Nate McLouth and Nick Markakis have been setting the table for the O's, while Chris Davis and Adam Jones have been among the best in clearing it. McLouth's steals will drive his price up, but, as with Carpenter, at least you get to help yourself in multiple categories.

In the last month, Chase Utley and Jason Werth have been high-scorers. In fact, Werth has been hitting the cover off the ball.

Alex Rios keeps hearing his name in trade rumors, and I'd bet that if he gets moved, it will be to a team that puts him at the top of the order, making him a good Runs candidate. Of course, this advice could backfire when he gets stuck hitting sixth and scoring RBI's...but maybe you need those too.

RBIs

Jay Bruce, Shin-Soo Choo, and Joey Votto are all among the league's top run scorers. Why do we care in the RBI section? Because you should pick up or trade for anyone who hits behind these guys. Brandon Phillips is having a perfectly pedestrian season--and yet he's among the league leaders in RBIs with over 80. Why? Just look at the names above.

You'll notice that a lot of top RBI guys come from the same lineups as the top run scorers. Take Jhonny Peralta. Between his crazy BABIP and the Biogenesis link, there's every reason to trade him away. And yet, he's hitting behind Prince and Miggy, so if you need RBIs and a shortstop upgrade, he could be your guy. Similarly, Mike Napoli and Jarrod Saltalamacchia are hitting behind Ortiz. 

Allen Craig and Freddie Freeman have disappointed in homers, keeping them from truly elite first base production, but don't make the mistake of thinking the RBIs aren't there. Dan Uggla joins Freeman in a Braves lineup that keeps generating runs.

With his trade to the Yankees (and batting cleanup in his first game), Alfonso Soriano just saw his RBI potential go way up. Now, these Yankees aren't exactly Murderers' Row, but they're better than the Cubs. Hitting behind Robinson Cano shouldn't bother anyone.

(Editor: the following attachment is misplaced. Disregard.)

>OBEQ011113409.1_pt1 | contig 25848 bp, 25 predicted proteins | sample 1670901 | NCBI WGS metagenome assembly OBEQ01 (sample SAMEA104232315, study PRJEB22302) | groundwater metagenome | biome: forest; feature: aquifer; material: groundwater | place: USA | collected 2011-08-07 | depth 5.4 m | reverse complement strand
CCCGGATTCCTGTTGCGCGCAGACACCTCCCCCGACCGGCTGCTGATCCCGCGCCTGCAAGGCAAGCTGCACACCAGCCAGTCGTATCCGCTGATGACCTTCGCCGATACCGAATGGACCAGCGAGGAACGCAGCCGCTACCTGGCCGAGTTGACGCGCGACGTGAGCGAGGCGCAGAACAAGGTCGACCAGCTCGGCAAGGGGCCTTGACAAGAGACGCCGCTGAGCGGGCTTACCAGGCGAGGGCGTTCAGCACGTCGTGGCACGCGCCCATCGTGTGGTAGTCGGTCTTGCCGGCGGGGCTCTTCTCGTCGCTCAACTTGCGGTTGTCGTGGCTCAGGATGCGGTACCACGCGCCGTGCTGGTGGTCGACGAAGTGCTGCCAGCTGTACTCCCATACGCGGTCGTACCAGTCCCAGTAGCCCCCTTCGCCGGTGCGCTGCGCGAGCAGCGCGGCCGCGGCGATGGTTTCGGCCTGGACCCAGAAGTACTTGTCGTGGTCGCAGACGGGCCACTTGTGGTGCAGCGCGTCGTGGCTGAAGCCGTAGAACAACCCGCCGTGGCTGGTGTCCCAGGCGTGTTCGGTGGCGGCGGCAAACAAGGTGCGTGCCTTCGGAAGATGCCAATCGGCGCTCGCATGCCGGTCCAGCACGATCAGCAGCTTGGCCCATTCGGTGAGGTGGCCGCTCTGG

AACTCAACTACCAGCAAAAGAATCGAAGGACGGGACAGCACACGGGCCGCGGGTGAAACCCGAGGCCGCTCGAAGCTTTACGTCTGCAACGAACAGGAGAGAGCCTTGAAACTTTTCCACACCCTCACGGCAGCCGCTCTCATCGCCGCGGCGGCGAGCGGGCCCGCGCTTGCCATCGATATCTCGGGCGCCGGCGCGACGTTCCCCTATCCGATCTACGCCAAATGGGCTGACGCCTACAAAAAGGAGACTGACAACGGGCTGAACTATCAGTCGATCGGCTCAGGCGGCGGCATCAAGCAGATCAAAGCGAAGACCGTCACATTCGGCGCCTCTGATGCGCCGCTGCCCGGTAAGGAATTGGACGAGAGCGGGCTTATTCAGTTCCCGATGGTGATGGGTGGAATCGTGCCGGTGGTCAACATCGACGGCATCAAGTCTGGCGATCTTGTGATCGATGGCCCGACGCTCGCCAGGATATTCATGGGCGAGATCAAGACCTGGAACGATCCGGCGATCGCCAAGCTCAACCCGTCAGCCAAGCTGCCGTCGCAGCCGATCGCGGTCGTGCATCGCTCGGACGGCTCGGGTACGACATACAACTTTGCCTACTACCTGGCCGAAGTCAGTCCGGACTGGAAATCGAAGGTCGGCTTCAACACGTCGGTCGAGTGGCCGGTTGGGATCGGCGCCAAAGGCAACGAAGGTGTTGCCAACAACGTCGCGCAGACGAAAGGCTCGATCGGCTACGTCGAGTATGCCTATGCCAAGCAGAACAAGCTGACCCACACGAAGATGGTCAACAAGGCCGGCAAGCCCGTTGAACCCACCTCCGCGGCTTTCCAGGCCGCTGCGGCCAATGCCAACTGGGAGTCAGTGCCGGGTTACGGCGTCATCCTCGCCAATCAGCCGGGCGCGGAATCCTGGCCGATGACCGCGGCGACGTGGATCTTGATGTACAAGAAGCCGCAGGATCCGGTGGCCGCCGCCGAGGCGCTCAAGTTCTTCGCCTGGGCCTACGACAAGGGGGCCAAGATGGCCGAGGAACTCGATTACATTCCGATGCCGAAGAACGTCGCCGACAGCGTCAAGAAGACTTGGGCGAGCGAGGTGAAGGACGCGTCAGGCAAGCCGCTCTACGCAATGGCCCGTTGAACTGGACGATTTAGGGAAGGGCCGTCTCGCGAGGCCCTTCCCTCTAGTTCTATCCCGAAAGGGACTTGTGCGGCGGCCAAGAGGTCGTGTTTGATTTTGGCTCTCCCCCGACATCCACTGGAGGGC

Strikeouts

You can get to the top of the standings in Strikeouts just by pitching the most games, but there are all kinds of obstacles to that: innings limits, anti-streaming rules, and the poor performance of volume-heavy pitching staffs. So here are some guys who can help you compete in K's. Many of them are widely available, so that's nice too.

Hector Santiago (13% owned in Yahoo! leagues), Corey Kluber (29%), and Tony Cingrani (49%) are all striking out more than a batter per inning without killing your ERA. (They aren't all great for your WHIP, I admit.) As you can see, there's a good chance that one of them is available on your league's waiver wire.

Francisco Liriano, Jeff Samardzija, and Justin Masterson are a step above Santiago and company, and they'll require a trade to go after.  They will probably be better for your rate stats. Ubaldo Jimenez, is a step below, but only owned in 17% of Yahoo! leagues. He will kill your WHIP, though.

In the last month, several pitchers have stepped up their strikeout game: Tim Lincecum and Mat Latos are striking out over 11 batters per nine IP. John Lackey and (to my great surprise) Jeremy Hellickson are whiffing more than a batter per inning. 

On the lower end of the scale, Jose Quintana (18% owned in Yahoo! leagues), Tom Gorzelanny (5%), Jonathan Pettibone (5%), and Erik Bedard (2%) are screamingly available and all generating strikeouts over the last month. If you're in position to play the hot hand in a deep league, these are the guys to look out for.

WHIP

I can't do much about the hits part of WHIP--it's notoriously luck-dependent, all the more so over as short a time span as what remains of the season. So, let's take a look at the BB/9 half instead.

Jordan Zimmermann hasn't pitched well in his last few starts, but he's still got a 1.34 BB/9 on the season. If you want to risk that his recent slump is temporary (I would), he could be a big help to anyone's WHIP category.

Hiroki Kuroda's 1.76 BB/9 looks good, but his ERA is already so lucky that you should be prepared for it to rise even if he helps your WHIP. 

With Tim Hudson's injury, the chatter about Julio Teheran getting dropped from the rotation with Brandon Beachy's return from the DL has ended, though his 1.89 BB/9 suggests that such talk might never have been serious.

Ervin Santana and A.J. Griffin share 1.95 BB/9 marks, though if Santana gets traded he'll lose the benefit of baseball's top defense.

Rick Porcello (1.86 BB/9) is only 14% owned in Yahoo! leagues, and Eric Stults (1.98 BB/9) is only 31% owned. 

Some pitchers who've been hot this month include Bronson Arroyo (49% owned), Bartolo Colon, Kyle Lohse, John Danks (3% ), and Scott Feldman (41%). All five have BB/9 rates of 1.10 or below in the last 30 days, though Colon comes with significant baggage.

Some Guys Worth Picking Up

Christian Yelich is owned in every daily and keeper league, I know. But don't give up on him in weekly formats.

David DeJesus is returning from the DL, as should be half the Yankees' infield. Derek Jeter and Alex Rodriguez aren't exactly who they used to be, but both could pay dividends for a waiver claim. Long-term, we can expect Biogenesis fallout for A-Rod, but don't be shocked if the appeals process lets him play most of the rest of the season. Whether or no he hits is another story. 

Warning: A previous version of this article contained an unintelligible section. It has been altered from that sorry condition.